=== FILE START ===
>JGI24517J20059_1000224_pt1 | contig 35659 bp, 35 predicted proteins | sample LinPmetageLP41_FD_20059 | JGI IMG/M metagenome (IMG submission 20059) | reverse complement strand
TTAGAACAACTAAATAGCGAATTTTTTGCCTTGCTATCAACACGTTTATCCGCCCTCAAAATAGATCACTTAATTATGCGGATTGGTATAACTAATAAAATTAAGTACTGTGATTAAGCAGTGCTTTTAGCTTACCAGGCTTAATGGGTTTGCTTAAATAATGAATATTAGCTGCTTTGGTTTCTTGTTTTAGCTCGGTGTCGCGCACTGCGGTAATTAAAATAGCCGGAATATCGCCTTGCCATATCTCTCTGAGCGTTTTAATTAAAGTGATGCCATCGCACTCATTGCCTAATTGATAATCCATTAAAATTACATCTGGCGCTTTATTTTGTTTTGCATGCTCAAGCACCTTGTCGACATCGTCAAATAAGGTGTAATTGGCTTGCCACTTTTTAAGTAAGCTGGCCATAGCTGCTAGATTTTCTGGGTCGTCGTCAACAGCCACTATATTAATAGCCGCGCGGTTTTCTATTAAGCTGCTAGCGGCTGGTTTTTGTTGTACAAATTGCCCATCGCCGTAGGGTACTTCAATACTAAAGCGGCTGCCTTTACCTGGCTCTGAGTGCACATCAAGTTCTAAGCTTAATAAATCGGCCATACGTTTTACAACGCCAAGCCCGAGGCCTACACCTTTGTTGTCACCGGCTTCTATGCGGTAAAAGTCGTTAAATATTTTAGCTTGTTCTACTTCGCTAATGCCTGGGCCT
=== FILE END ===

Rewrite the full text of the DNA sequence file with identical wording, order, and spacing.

>JGI24517J20059_1000224_pt1 | contig 35659 bp, 35 predicted proteins | sample LinPmetageLP41_FD_20059 | JGI IMG/M metagenome (IMG submission 20059) | reverse complement strand
TTAGAACAACTAAATAGCGAATTTTTTGCCTTGCTATCAACACGTTTATCCGCCCTCAAAATAGATCACTTAATTATGCGGATTGGTATAACTAATAAAATTAAGTACTGTGATTAAGCAGTGCTTTTAGCTTACCAGGCTTAATGGGTTTGCTTAAATAATGAATATTAGCTGCTTTGGTTTCTTGTTTTAGCTCGGTGTCGCGCACTGCGGTAATTAAAATAGCCGGAATATCGCCTTGCCATATCTCTCTGAGCGTTTTAATTAAAGTGATGCCATCGCACTCATTGCCTAATTGATAATCCATTAAAATTACATCTGGCGCTTTATTTTGTTTTGCATGCTCAAGCACCTTGTCGACATCGTCAAATAAGGTGTAATTGGCTTGCCACTTTTTAAGTAAGCTGGCCATAGCTGCTAGATTTTCTGGGTCGTCGTCAACAGCCACTATATTAATAGCCGCGCGGTTTTCTATTAAGCTGCTAGCGGCTGGTTTTTGTTGTACAAATTGCCCATCGCCGTAGGGTACTTCAATACTAAAGCGGCTGCCTTTACCTGGCTCTGAGTGCACATCAAGTTCTAAGCTTAATAAATCGGCCATACGTTTTACAACGCCAAGCCCGAGGCCTACACCTTTGTTGTCACCGGCTTCTATGCGGTAAAAGTCGTTAAATATTTTAGCTTGTTCTACTTCGCTAATGCCTGGGCCT